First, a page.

Server backup solutions

As kind of an extension to What Cloud Storage Provider Do You Use?.

This is about backups as opposed to just storage.

What’s the general consensus for off-site server backups?

I have a VPS on which I manage all of my clients’ websites. I’m responsible for backups etc. which I do nightly. Currently I’m using BackBlaze but I’m finding it too unreliable. I backup each site individually but some sites take up >5GB compressed disk space and i find BackBlaze starts to become unreliable at that point, with backups failing often.

So, just wondering. What do others do for backups?

PS - I’m not interested in integrated WHM/cpanel solutions such as r1soft (yuk!) or JetBackup.


I generally use SSH and WP-CLI (and other Linux/Unix command-line tools) for this.

The exact process depends on the site and how it is configured (for example, if the site’s code is stored in git, then you really only need to back up the database and the uploads directory apart from that).

Here is one way to do it though:

# Change to the site's directory
cd ~/public_html # or wherever the site lives
# Archive the site files
# Note you should not make your backups publicly accessible!
tar cvf ~/backups/files-20200227.tar.gz .
# Archive the site database
wp db export - | gzip -c > ~/backups/db-20200227.sql.gz

You can then copy the files over to another server using scp.

Or, you can make the entire process run on another server (using rsync for files, and ssh wp db export ... for the database dump), and then add incremental backups on top of that.

Setting up and maintaining such a backup system using the free, open-source Linux/Unix tools is one of the services I provide for my clients. The “right” solution usually looks a bit different depending on their needs and their server setup.


I currently use rclone together with Microsoft onedrive, it is like an rsync for cloud storages. I Mount OneDrive as a file system using rclone, that way, I can drop in and out easily.


Storing backups offsite is a must.

I’ve been using Updraft + remote storage for daily backups.


I use shared hosting so my options are more limited. I have a php script in every account that runs nightly and sends a full cPanel backup to a 500GB storage VPS I use somewhere in Eastern Europe.

I keep at least 2 months worth of daily backups on there, and on the 1st of every month I download that day’s backup and upload it to BackBlaze for long-term storage.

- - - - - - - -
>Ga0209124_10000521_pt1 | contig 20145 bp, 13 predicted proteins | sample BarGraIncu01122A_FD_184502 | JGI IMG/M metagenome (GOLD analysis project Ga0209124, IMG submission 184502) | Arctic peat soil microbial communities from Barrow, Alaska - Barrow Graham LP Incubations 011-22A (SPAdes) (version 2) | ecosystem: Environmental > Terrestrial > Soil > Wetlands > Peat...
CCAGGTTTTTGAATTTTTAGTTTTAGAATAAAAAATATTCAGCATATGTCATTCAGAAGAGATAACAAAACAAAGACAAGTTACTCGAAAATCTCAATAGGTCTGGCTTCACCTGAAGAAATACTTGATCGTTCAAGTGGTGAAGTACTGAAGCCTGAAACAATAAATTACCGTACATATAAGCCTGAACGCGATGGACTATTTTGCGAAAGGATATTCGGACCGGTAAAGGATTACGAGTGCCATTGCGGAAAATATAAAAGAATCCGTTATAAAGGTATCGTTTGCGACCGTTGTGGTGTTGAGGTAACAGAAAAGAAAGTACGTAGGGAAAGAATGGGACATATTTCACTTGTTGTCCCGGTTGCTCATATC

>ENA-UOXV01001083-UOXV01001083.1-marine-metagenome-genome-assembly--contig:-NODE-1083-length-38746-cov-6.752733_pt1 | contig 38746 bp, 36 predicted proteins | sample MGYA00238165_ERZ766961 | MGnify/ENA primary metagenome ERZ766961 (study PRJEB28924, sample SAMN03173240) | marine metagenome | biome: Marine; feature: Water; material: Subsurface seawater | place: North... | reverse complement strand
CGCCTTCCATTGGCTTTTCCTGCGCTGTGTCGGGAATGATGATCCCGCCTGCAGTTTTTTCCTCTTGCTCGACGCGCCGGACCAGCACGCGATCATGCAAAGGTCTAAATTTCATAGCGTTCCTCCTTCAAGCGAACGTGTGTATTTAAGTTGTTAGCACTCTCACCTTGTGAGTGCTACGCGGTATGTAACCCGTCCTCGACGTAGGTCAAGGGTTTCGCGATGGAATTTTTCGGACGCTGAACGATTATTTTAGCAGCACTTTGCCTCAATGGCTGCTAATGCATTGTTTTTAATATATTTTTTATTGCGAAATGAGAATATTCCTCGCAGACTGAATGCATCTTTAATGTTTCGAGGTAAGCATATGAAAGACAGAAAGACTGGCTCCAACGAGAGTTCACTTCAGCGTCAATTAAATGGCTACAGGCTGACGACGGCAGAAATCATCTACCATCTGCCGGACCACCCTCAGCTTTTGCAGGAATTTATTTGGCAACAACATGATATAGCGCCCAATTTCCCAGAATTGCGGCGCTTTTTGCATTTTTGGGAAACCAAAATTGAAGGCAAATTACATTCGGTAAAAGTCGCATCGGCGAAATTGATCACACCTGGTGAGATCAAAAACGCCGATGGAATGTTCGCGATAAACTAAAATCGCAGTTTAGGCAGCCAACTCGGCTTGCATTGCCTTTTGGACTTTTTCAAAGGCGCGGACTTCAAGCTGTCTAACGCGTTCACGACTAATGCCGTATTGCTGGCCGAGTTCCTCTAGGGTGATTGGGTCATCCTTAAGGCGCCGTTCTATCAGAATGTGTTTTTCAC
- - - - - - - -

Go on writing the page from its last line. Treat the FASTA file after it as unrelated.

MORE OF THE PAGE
My hosting provider also offers hourly Acronis backups.


What do they have on there that is >5GB compressed? I was occasionally getting backup failures, which was a pain as they left the backup file on the server. So I have another script that runs as a cleanup to delete any remnant backup files.


I always look for SSH access, even with shared hosting. As long as you have that (and some command-line knowledge) then you can set up any desired workflow using standard tools.


I actually have a number of backups on the go. I wrote a bash script using rsync and ssh to download changes from each account (around 40+) to a server I have in my office. I also backup that server to a site elsewhere. But I also use BackBlaze as my main backup.

As for why >5GB compressed. Some sites are massively image heavy (e.g. photographers) but, I also manage email for clients and some have over 20GB of email which also gets backed up. And I also backup server config files too.

But it’s just the problem I have with Backblaze when files get to around 5GB+ and as this is my main backup, I was hoping someone would have a magic solution. Part of the problem is that BB is not multi-threaded so that isn’t going to help.

We also had problems with BackBlaze, where our cPanel backups were failing for no reason. We have usedAWS for our cPanel backups (over 105 GB) per day without issue, and all our UpdraftPlus backups as well. So probably sending 150 GB per day to AWS - rarely have an issue.

I find BackBlaze easier to use, but AWS is extremely reliable. So my vote is AWS.



Yes, I was thinking it must be either photographers or mail. :grin:

I have been making a concerted effort over the years to get my clients to use a separate email solution (Fastmail or G Suite usually). I still have a few sticklers but they can only use POP or short term IMAP. And I certainly wouldn’t offer to back up their mail for them


That’s a good point. I do have SSH access but had forgotten about that option. Might be worth investigating.

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What exactly are you using to create backups that are uploaded to Backblaze?

We have multiple servers, multiple websites, some in GB and rarely have any issues uploading to Backblaze.

Hashbackup is a reliable tool, integrates with many storage providers. We use custom bash scripts worry B2 CLI to upload backups.